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View Full Version : P-51D and P-47N, a pilots impressions.



Slickun
02-18-2005, 07:52 PM
As promised, some reminisces from my Dad, who flew both.

Dad flew the P-47N during WW2. The war ended before he took it into combat, but he flew many, many mock dogfights with USN and USMC pilots during his unit's train-up.

His unit would fly training missions from Dover Delaware down the East coast of the US. The missions would last for many hours. Dad said the N had "gas everywhere". On takeoff the guys would burn almost all the fuel in a belly "slipper" tank, and jettison it in a designated spot in the Atlantic. They would still have the wing and fuselage tanks, as well as the huge drop tanks. They'd go on these looong flights down the coast, turn around and come back.

On the return leg they would pass near USMC and USN bases, and they would engage in mock dogfights with the F4-U and F6-F guys.

Dad had a lot of respect for the Corsair, if it was a -4. He said you could tell immdeiately because it did everything so much better than the earlier versions. Against the -4's Dad says above 15,000 feet the Jug ruled, below that Corsair had the edge. The higher you went the better the Jug did. Dad also makes no bones about it, the -4's could outturn them. He got into many Luffberry's with the Corsairs and never could "outpull" them. The Jug had nasty stall characteristics, but gave a LOT of warning as you got critical.

But, as Pop always said, the Luffberry's were for fun. I asked him once about getting into a turn fight in the P-47 and he cocked an eye at me and said "Why would you?" A very succinct answer that encompases the gist of aerial combat....maximise what you do best, avoid the other guy's envelope.

When he was serious he never turned enough to get into a lower energy state than his opponent. I asked him what he'd do if he was overrunning another plane and without hesitation he said "go vertical." He felt if he entered a fight with more speed he was unbeatable.

The -4's would employ a tactic against P-47D models that Pop's unit also had....they would let you get onto their tail, bank, and reef into a turn. As speed bled they would go vertical and outzoom the D model Jug. Very frustrating to Dad.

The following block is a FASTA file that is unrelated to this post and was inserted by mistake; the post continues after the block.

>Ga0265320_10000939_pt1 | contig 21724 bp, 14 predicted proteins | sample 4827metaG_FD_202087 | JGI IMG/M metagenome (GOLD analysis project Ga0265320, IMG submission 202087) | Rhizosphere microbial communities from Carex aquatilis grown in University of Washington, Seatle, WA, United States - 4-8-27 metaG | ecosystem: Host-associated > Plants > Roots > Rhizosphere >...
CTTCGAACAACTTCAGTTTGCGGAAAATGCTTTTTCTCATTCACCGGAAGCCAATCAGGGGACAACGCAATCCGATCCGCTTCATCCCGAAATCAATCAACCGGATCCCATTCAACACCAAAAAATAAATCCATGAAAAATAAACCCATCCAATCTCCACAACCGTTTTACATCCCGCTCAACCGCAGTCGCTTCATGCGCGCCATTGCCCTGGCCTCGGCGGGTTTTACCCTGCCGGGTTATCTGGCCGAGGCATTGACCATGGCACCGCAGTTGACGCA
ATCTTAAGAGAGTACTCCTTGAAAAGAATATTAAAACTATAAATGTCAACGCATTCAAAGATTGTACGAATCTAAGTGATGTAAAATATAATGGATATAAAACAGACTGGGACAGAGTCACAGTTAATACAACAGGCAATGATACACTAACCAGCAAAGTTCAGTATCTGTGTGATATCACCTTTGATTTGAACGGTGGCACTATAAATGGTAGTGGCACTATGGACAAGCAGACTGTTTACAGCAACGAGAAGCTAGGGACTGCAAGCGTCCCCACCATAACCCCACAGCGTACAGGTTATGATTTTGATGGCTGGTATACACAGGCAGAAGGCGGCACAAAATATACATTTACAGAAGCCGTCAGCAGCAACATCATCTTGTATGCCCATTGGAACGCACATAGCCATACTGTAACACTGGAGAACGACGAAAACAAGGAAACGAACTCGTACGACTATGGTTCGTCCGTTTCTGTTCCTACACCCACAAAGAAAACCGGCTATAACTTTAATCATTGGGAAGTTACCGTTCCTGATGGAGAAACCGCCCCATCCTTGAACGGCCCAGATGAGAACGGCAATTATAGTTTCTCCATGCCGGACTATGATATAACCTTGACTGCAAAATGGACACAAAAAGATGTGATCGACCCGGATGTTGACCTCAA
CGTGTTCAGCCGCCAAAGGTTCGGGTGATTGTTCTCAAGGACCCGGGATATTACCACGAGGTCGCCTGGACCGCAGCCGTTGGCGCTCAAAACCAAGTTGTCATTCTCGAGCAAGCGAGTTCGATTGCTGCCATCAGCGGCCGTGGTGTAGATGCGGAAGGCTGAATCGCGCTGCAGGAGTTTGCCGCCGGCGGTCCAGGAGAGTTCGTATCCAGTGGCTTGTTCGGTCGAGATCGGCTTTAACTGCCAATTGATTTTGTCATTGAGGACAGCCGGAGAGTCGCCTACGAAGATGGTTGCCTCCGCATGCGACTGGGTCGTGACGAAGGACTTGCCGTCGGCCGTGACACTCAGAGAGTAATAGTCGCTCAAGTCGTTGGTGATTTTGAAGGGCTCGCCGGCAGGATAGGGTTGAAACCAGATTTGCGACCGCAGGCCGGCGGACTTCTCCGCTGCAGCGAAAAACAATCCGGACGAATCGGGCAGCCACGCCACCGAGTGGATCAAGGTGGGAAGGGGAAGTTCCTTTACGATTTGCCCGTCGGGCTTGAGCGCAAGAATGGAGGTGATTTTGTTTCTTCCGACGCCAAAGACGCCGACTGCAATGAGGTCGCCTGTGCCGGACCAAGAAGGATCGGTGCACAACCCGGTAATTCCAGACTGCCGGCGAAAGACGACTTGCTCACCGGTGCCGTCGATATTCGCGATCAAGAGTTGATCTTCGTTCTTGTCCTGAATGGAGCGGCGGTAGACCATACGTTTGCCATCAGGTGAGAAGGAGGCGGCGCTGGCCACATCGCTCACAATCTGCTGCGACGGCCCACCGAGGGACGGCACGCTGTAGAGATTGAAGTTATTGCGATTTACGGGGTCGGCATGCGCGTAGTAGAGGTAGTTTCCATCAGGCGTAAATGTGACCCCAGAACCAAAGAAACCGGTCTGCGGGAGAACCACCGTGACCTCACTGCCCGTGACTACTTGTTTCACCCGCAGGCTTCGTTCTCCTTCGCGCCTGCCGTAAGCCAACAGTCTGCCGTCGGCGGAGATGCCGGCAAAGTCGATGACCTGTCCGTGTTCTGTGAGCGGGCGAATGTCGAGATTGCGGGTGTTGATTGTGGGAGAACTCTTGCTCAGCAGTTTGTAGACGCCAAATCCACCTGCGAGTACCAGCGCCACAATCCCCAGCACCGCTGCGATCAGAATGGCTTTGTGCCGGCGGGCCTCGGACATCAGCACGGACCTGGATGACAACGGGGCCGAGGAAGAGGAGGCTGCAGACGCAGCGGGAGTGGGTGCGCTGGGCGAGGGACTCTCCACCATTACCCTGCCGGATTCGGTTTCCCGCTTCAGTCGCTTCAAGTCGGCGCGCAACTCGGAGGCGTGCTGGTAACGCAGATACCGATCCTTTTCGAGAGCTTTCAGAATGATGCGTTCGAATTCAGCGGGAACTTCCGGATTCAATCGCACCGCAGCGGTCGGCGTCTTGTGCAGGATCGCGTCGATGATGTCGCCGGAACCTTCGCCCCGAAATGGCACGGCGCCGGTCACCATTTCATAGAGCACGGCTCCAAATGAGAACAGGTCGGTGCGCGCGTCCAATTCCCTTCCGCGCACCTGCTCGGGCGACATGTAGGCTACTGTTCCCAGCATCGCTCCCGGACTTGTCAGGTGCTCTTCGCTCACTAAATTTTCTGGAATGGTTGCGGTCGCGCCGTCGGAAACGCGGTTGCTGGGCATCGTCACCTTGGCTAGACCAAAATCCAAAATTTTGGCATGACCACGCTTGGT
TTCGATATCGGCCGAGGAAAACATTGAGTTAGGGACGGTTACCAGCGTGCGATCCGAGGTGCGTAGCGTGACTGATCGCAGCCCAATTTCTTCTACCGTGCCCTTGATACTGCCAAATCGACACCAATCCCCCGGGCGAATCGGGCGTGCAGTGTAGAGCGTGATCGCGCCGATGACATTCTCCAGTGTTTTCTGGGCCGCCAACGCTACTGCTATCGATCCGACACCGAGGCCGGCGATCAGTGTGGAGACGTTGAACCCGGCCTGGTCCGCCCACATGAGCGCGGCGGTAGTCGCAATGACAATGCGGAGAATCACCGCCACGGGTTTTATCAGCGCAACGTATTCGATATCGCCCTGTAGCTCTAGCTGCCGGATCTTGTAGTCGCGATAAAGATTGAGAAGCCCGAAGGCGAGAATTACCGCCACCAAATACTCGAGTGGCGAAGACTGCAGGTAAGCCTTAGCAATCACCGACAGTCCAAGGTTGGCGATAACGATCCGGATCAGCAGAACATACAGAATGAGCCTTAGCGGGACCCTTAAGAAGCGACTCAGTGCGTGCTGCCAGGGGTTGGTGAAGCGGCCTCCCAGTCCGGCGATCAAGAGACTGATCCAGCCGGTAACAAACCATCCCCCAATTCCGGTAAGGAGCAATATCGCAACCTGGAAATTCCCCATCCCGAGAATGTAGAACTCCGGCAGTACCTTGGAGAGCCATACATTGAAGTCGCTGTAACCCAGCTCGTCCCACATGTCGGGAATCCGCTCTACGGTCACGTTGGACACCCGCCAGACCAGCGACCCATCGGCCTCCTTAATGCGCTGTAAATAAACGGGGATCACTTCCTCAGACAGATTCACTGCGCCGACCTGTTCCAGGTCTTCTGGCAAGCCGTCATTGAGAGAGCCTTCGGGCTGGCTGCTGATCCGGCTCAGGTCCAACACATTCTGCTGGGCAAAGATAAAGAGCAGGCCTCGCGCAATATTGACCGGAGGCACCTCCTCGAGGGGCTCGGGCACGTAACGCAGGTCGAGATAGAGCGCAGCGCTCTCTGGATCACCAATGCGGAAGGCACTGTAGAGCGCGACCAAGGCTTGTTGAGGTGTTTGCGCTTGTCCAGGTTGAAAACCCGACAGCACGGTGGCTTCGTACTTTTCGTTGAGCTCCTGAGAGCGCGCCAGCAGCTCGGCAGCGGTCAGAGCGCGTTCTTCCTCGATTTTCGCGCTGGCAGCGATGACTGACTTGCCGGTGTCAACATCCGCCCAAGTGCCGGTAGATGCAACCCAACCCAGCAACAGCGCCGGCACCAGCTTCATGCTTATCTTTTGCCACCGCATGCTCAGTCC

In the N model, the Jug not only outrolled the -4, but also out zoomed it. Dad said they would wave bye bye as they went past. The Corsair pilots would wave back with one finger. A good illustration of superior roll and zoom the N had over the D T-Bolt.

Dad said the N was a better plane than the D. More maneuverable (to my Dad that meant roll rate, acceleration, rudder authority, lightness on the controls more than Luffberry or sustained turn ability), faster at high altitudes, better zoom climb. He said the D sustained a climb MUCH better, but that didn't matter.

Pop looks at the Hellcat with disdain. He felt it was little better than a training plane. In his world, performance meant everything, and as we all know the Hellcat was, by wars end, a slow fighter compared to other US types. He felt he could smoke one at any altitude. I asked if he could outturn one and he shrugged. "What did that matter?"

Dad also flew the Mustang after the war when stationed in Japan. He loved his Jug, he truly did, but is blunt in saying the Mustang was a better plane.

We once went down the list of attributes one would want in a fighter. He'd say which plane, the P-47D or P-51, was better at each one. He answered "Mustang" to almost every one. The N went a bit farther, and was a bit faster at high altitudes, and he felt the 8 .50's was substantially better than 6.

Otherwise the Pony outrolled, outturned, out accelerated, out climbed, and outdove the Jug. I pressed him on the dive, and he said the Pony picked up speed so fast in a dive, it would get a big lead. After awhile the Jug would SLOOWLY walk up on it. Then the ground was coming up, and the Pony pulled out more quickly, and was much more controllable at those very very high speeds.

He did say that one put the nose of the P-47 down at full power and you KNEW you were going to be able to pull out. Total confidence. The Pony never gave you that feeling.

At about 25000 feet Dad says the two began to be very similar in speed. At about 30,000 feet the Jug was better. But, he said with the Mustang "you still had an airplane". He felt the P-47 ruled the skies above 30,000 feet.

Dad said flying the Pony was so much fun because at high speeds you were still very maneuverable, still able to joyride. Throw the stick over at 400 IAS and your head hit the opposite side of the canopy.